Top wage gain mid-size cities
1 Winston-Salem, N.C., up 4.6 percent to $43,879
2 Boise City, Idaho, up 4.1 percent to $41,986
3 Chattanooga, up 3.9 percent to $43,318
4 Toledo, Ohio, up 3.5 percent to $43,418
5 Allentown, Pa., up 3.4 percent to $47,232.
Source: Headlight Data analysis of BLS data for wage growth from 2013 to 2014 among metro areas with populations between 500,000 to 1 million
Chattanooga wage rates grew 25 percent faster than the U.S. average last year, helping place the Scenic City among the top medium-sized metro areas for wage growth during 2014, according to a new assessment of government wage data.
Chattanooga wages grew an average 3.9 percent from 2013 to 2014, double the inflation rate for last year and well above the national average wage gain of 3.1 percent. Headlight Data, an economic research company that analyzed wage data for all U.S. metropolitan areas based on data from the U.S. Bureau of Labor Statistics, ranked Chattanooga third among America's 53 medium-size metro cities in the percentage growth in wages last year.
"As unemployment declines and employers hire more workers, we are seeing more upward wage pressure," said Chris Engle, Headlight's president and chief analyst. "For medium-size metro areas, Chattanooga's wage growth was quite impressive, which seems to reflect a combination of the growth in more higher-paying jobs, longer work weeks and higher hourly wages."
According to the BLS, employers in the 6-county metro Chattanooga area added 4,500 jobs last year, or 1.9 percent employment growth, to cut the local jobless rate to the lowest level in seven years.
In 2014, the average worker salary in metro Chattanooga grew by just over $2,500 last year to an average annual salary of $43,318, according to the Headlight analysis of the BLS data.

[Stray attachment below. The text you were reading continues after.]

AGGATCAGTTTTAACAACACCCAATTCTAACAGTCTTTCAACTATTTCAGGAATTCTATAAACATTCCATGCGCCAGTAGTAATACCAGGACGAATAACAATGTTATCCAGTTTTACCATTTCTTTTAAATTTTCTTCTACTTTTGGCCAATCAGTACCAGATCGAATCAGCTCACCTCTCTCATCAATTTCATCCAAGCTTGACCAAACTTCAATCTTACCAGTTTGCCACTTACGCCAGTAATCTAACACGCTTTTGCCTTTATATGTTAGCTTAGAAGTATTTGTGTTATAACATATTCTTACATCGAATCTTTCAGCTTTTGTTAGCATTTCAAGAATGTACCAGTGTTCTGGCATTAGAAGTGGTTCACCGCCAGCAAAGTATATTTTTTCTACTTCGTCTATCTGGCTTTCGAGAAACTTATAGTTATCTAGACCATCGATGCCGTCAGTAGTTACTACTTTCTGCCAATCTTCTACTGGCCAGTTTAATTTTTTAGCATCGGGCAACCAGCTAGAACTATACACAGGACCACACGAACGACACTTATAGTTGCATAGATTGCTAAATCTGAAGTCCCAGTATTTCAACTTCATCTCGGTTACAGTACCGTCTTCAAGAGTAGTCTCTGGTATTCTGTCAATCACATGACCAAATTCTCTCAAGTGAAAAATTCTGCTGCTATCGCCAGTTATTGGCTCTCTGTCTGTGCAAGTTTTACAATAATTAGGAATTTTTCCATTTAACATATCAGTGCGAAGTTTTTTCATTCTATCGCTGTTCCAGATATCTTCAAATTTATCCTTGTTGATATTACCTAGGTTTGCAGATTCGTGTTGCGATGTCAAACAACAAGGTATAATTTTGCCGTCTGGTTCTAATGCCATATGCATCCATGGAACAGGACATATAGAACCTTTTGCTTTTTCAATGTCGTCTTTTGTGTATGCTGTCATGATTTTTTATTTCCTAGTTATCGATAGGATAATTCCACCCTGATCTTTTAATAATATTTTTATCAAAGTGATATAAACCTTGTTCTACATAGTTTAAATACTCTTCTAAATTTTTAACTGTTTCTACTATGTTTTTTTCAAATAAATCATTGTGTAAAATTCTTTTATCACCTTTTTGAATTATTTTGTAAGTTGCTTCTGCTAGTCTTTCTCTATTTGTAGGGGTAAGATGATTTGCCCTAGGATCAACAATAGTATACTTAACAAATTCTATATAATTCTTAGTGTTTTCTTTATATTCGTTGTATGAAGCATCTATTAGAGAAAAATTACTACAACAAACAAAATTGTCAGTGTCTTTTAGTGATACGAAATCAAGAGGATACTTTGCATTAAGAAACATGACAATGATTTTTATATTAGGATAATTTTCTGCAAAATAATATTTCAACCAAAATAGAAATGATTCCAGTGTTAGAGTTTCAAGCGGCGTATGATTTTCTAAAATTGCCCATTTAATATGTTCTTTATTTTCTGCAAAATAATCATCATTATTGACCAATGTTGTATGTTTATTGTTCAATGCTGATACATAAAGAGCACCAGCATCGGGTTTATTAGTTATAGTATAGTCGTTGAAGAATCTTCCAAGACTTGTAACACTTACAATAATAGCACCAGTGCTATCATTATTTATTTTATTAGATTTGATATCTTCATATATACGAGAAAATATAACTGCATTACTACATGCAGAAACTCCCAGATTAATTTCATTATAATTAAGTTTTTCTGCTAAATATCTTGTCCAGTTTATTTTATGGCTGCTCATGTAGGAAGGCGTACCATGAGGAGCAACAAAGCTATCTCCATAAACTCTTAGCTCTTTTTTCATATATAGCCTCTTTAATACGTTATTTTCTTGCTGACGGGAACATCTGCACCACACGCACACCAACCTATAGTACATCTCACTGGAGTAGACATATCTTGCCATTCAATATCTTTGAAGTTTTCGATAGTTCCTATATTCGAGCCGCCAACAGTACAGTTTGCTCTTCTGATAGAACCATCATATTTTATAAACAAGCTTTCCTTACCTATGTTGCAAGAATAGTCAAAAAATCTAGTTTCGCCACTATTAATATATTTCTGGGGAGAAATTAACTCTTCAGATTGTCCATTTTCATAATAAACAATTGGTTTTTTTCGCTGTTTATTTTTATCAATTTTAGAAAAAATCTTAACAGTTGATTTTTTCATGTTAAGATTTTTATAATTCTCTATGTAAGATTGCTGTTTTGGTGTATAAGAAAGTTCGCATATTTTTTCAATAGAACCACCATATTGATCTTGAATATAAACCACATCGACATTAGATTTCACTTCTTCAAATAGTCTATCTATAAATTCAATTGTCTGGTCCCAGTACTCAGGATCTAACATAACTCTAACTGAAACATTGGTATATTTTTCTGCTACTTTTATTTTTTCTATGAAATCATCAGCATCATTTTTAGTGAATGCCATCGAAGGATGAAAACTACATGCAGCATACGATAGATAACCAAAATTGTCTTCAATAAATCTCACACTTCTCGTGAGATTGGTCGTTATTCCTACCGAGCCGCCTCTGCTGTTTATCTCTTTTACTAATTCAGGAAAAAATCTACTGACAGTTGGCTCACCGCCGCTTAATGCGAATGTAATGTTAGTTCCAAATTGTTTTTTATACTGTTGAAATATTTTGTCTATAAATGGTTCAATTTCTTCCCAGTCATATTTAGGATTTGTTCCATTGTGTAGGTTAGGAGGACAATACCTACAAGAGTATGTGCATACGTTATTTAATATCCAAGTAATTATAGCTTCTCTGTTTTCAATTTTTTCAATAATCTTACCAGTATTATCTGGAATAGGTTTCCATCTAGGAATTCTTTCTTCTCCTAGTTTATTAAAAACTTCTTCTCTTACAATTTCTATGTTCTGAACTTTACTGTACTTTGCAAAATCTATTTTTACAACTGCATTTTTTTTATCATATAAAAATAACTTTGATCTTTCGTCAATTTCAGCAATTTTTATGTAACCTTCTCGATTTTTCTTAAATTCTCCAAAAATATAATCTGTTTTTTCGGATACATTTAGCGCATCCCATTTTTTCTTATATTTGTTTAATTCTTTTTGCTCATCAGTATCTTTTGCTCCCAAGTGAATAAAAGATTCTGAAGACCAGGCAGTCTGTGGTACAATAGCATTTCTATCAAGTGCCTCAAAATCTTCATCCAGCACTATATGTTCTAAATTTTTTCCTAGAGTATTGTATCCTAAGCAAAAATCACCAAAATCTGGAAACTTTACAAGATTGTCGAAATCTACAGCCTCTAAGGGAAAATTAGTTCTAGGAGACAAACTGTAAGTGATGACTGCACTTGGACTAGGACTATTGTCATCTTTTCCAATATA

Headlight's data analysis of jobs showed some of the biggest average wage gains came for those employed by the federal governments, which boosted average pay 28 percent to a 2014 average of $105,864. Engle speculated that the gains may reflect higher-wage jobs added at TVA, the Oak Ridge National Laboratory and other technical federal facilities in East Tennessee. The average may also have been inflated by the loss of some lower paying federal jobs and longer work hours for some federal workers.
Computer programming jobs also showed big wage gains in metro Chattanooga, rising to an average $68,877.
"The economy of Chattanooga appears to be gaining steam and many of the jobs being added must be paying higher wages," Engle said.
Across mid-sized metros in the United States, wage growth varied from a high of 4.6 percent in Winston-Salem, N.C., to a low of 0.3 percent in Palm Bay, Fla.
Knoxville is another medium-size metro area, which had a higher average annual pay than Chattanooga in 2014 at $44,718, but an annual gain of only 2.8 percent.
Nationwide, average wages rose the most of any year since before the Great Recession hit the U.S. economy in 2007 when wage gains nationwide averaged 4.5 percent. Engle said metro areas with more technology, transportation and energy jobs generally boosted wages more than the U.S. average last year.
Contact Dave Flessner at firstname.lastname@example.org or 423-757-6340